New pill to replace painful multiple sclerosis jabsApril 30th, 2009 - 1:06 pm ICT by ANI
Washington, Apr 30 (ANI): A new pill may soon replace the painful injections for multiple sclerosis treatment, say researchers.
The research team led by Professor Gavin Giovannoni of Barts and The London School of Medicine and Dentistry has shown that cladribine tablets just a few times a year can reduce the chances of a relapse by well over 50 per cent.
Cladribine tablets work by suppressing the immune system, reducing the risk of further damage to a patient’s nervous system.
In the new study, the researchers followed over 1,300 MS patients for nearly two years.
They were given either two or four treatment courses of cladribine tablets per year, or a placebo.
Each course consists of a single tablet per day for four or five days, adding up to just eight to 20 days of treatment each year.
The study showed that the patients who were taking a placebo, those taking cladribine tablets were over 55 per cent less likely to suffer a relapse and 30 per cent less likely to suffer worsening in their disability due to MS.
“These results are really exciting. MS can be a very debilitating illness and at the moment treatment options remain limited. Having an effective oral therapy will have a major impact for people with MS,” said Professor Giovannoni.
“Our study shows that cladribine tablets prevent relapses and slow down the progression of the disease making patients feel better.
“Importantly, it does so without the need for constant injections that are associated with unpleasant side effects.
“We will continue to follow the patients in the trial to see how they fare in the long-term,” Giovannoni added.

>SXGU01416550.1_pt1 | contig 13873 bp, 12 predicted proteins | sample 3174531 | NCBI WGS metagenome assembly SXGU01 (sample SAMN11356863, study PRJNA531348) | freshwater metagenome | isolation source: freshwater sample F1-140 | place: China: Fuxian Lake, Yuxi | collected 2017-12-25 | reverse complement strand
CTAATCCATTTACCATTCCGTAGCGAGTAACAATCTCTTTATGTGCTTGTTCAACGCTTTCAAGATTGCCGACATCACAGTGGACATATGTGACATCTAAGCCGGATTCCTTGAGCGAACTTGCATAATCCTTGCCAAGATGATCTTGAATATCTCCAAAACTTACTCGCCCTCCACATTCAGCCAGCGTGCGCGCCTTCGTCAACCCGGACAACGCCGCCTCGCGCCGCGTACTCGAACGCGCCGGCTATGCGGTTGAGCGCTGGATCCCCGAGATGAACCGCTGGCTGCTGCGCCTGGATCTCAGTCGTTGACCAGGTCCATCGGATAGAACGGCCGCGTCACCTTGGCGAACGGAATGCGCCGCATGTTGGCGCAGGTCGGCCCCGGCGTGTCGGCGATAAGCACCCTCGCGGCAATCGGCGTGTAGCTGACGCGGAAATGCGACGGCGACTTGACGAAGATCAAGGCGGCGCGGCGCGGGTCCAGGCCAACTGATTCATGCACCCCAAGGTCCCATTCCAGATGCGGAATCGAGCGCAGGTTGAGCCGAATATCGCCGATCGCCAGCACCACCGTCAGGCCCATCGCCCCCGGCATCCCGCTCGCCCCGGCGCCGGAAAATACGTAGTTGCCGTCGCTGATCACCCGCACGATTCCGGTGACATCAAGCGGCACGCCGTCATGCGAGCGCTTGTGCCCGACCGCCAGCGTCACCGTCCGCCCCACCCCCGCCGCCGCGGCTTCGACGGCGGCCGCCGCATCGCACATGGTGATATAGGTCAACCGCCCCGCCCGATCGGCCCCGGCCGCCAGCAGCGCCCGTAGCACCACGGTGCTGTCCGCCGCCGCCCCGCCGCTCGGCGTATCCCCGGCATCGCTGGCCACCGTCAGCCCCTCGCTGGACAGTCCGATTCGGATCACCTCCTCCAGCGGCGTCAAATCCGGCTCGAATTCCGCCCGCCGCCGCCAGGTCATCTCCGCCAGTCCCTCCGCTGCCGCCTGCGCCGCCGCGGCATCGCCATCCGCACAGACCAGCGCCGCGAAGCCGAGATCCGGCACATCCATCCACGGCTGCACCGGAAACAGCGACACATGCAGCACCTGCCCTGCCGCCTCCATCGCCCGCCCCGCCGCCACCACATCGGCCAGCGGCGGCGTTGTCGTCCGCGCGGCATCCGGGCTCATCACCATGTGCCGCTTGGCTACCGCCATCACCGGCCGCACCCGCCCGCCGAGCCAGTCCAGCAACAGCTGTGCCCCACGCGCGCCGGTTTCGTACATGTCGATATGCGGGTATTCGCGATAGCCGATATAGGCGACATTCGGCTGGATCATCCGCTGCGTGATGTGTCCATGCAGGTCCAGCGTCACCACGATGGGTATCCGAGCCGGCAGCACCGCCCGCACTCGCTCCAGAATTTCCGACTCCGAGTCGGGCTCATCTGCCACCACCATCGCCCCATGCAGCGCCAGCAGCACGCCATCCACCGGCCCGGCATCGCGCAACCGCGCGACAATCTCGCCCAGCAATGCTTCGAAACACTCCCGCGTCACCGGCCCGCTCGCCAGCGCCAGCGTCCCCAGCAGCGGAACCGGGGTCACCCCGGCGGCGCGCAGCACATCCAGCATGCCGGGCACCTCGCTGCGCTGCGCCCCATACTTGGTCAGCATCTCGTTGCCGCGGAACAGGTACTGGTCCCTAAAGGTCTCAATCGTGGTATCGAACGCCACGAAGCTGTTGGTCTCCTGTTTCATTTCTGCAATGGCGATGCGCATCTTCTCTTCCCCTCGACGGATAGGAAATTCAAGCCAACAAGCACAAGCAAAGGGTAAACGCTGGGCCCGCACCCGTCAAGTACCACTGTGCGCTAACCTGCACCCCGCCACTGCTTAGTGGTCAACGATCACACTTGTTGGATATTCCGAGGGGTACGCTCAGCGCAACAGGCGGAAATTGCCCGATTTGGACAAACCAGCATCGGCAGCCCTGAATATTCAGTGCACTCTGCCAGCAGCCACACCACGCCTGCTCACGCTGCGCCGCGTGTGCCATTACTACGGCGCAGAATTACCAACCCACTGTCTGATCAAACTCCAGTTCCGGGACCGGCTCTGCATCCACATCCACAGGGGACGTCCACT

The findings were presented at Annual Meeting of the American Academy of Neurology in Seattle. (ANI)
- Vitamin D speeds up recovery in multiple sclerosis - May 23, 2011
- New pill raises hopes for multiple sclerosis patients - Jan 21, 2010
- Pills for multiple sclerosis to be available soon - Jan 23, 2011
- New therapy for relapsing multiple sclerosis shows promise - Feb 17, 2010
- Drug boosts body's receptivity to Vitamin D - Jul 31, 2012
- Popping a pill can help treat alcoholism - Dec 15, 2010
- New study offers hope to those with multiple sclerosis - Feb 24, 2011
- FDA approves first oral drug that reduces multiple sclerosis relapses - Sep 22, 2010
- Diabetes drug found to provide protective effects against multiple sclerosis - May 27, 2009
- 'Axonal damage is reversible' in multiple sclerosis - Mar 28, 2011
- Endurance tests can detect nerve disease early - Jan 27, 2012
- Asthma medication may help multiple sclerosis patients - Sep 14, 2010
- Brain atrophy causes depression in multiple sclerosis patients - Jul 02, 2010
- Ocean warming might hit microbes' carbon storage capacity - Feb 13, 2012
- Placebos or sham treatment still effective - Mar 15, 2011
Tags: academy of neurology, american academy of neurology, barts and the london, cladribine, giovannoni, immune system, jabs, london school, ms patients, multiple sclerosis, multiple sclerosis treatment, nervous system, oral therapy, painful injections, placebo, relapse, school of medicine, school of medicine and dentistry, treatment options, unpleasant side effects